Yesterday, Full Moon Day/Valentine’s Day, I took a day trip to nearby Montserrat, famed mountain of Catalan dotted with sacred sites, hermitages and churches, as well as the beautiful Basilica of Santa Maria de Montserrat. I got up the easy way, taking the Aeri, which just zipped a cable car full of us tourists up the mountain.
In the late afternoon, an hour and half before sunset, I decided to walk down to the pueblo of Montserrat, where I could take my train back to Barcelona. Easy enough, I thought.
It’s interesting how I little understood the hugeness of Montserrat, the height of it, until I took the time to walk it.
Not even a quarter of the way down on a narrow, zig-zagging dirt path on edge of the cliffside of the venerable mountain, looking at the dot-like municipality of Montserrat far far down below, I start to freak out just a little bit. I start to wonder: can I get there before sunset? What if something happens to me, what if I trip and twist my ankle? I am out here on my own and have not seen another soul on this little road.
I debate whether I should scale back up the path, take the Aeri or the furnicular down, like the rest of the reasonable tourists–none of whom seemed to hatch up the same plan as myself.
This is when the yoga kicked in for me. This is when I start to breathe slowly, when I start to bring mindfulness back into every step. I reason with myself: isn’t this, after all, what I wanted when I set out that morning, to spend time with myself, myself and the mountain?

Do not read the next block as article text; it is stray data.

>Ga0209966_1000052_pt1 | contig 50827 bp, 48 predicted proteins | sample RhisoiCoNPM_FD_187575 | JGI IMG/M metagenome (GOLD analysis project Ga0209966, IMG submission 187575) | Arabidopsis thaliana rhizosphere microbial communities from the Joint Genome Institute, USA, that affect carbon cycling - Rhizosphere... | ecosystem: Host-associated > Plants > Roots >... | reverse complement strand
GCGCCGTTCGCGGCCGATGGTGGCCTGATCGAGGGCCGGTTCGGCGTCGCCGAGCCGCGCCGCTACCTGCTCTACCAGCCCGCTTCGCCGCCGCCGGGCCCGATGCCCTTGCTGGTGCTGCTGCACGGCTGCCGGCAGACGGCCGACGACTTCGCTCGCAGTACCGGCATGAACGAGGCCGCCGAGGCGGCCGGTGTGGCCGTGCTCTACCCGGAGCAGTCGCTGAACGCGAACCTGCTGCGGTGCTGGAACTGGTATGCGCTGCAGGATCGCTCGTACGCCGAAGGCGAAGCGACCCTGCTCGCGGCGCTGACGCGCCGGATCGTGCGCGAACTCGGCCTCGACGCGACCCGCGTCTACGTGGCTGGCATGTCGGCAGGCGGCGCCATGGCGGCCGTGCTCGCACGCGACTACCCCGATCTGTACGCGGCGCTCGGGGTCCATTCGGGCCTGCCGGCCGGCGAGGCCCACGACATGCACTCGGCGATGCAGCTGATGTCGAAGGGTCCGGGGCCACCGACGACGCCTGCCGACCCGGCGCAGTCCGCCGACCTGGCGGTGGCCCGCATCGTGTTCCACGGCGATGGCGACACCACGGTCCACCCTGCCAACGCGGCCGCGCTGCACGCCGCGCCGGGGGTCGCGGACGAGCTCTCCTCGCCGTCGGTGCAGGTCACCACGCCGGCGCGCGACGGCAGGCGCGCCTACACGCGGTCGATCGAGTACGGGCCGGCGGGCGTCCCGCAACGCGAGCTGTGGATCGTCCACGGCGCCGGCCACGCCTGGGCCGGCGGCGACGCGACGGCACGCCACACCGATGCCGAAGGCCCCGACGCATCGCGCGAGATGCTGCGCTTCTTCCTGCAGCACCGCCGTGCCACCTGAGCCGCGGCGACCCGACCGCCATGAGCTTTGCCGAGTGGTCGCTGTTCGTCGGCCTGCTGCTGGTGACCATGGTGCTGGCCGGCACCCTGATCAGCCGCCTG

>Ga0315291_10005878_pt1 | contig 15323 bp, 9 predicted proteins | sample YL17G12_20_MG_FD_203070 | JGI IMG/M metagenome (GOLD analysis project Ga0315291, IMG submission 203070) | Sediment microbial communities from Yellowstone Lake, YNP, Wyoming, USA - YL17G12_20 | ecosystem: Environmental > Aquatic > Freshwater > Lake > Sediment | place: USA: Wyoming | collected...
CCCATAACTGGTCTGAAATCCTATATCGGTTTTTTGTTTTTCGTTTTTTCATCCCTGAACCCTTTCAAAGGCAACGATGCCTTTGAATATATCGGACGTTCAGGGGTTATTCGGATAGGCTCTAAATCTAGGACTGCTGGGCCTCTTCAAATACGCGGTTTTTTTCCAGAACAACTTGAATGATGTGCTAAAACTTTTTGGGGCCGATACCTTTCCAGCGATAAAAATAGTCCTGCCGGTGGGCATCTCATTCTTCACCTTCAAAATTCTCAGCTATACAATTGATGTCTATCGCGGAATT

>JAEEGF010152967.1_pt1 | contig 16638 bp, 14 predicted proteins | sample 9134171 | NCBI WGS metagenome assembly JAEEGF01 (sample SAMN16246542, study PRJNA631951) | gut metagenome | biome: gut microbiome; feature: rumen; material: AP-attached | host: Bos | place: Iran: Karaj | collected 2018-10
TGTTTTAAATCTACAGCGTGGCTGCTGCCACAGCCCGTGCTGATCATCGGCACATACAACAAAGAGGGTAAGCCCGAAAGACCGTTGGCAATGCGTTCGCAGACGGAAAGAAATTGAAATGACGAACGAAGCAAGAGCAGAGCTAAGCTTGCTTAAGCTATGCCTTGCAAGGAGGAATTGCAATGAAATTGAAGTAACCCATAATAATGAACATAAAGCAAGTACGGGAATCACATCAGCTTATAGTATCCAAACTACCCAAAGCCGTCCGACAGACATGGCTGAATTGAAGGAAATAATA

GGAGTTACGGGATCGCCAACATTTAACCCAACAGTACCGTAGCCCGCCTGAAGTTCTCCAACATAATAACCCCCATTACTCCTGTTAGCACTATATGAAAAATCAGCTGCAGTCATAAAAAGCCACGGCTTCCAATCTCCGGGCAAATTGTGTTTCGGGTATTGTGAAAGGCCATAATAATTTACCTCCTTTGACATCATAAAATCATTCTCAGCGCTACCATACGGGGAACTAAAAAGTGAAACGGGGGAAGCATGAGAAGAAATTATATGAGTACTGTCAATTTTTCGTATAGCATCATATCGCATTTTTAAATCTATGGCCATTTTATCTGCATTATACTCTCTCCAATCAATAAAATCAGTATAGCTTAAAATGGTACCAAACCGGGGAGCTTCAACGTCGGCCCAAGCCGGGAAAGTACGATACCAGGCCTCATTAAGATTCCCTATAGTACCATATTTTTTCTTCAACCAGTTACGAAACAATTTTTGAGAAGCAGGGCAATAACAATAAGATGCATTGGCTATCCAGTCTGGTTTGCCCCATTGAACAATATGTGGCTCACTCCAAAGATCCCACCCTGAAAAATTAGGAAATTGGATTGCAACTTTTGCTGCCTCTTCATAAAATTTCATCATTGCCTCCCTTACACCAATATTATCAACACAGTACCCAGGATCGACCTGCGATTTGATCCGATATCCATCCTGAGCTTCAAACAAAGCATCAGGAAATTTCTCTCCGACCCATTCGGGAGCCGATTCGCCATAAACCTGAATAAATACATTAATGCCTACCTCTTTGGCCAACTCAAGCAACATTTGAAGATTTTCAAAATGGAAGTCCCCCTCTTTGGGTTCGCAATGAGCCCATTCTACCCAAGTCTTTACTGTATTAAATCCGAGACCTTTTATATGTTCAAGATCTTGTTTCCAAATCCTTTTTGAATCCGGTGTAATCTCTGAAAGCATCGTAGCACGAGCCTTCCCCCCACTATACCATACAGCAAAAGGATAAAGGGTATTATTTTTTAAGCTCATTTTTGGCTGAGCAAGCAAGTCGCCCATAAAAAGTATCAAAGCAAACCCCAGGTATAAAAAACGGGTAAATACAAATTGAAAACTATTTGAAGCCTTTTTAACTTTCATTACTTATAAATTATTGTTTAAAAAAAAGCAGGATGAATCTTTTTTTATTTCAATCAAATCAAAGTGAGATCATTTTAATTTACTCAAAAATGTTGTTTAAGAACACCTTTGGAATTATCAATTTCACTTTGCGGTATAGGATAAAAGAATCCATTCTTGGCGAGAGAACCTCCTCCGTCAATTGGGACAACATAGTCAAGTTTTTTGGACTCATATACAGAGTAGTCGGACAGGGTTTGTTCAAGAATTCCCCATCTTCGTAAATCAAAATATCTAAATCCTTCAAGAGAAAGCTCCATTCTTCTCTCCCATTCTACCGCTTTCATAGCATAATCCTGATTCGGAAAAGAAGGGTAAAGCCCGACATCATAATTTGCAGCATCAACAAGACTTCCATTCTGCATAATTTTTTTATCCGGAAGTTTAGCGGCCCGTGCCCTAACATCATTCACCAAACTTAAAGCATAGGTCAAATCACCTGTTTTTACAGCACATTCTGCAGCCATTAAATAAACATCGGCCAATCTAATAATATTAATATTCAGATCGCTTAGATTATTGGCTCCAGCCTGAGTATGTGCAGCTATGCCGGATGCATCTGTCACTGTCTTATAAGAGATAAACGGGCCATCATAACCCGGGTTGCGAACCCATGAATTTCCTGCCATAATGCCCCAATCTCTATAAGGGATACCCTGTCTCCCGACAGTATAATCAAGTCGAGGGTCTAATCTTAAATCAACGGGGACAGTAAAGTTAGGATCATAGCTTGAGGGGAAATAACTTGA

Like yoga practice, some paths are meant to be walked alone. There are times when we have companions and times when we have guidance. Then there are the other times: when practice is a lonely road. It is useless to panic and counterproductive to back track. We simply need to move forward and enjoy the gift of isolation.
Had I not moved forward, I would not have seen the view from the side of the mountain, not seen the beauty of the world below, not understood the scale and grandeur of Montserrat or have developed the reverence I have for it now. And then, there’s the relationship with myself, with my self-belief and trust in my own abilities…
Practice can be a wonderful community experience, one connected to the collective. But it can also be a lonesome road. When that time comes–and it is a sacred and precious time–we must be brave to walk that path alone.
PHOTO: Spectacular view from Montserrat, as I start to make my way down this awesome mountain.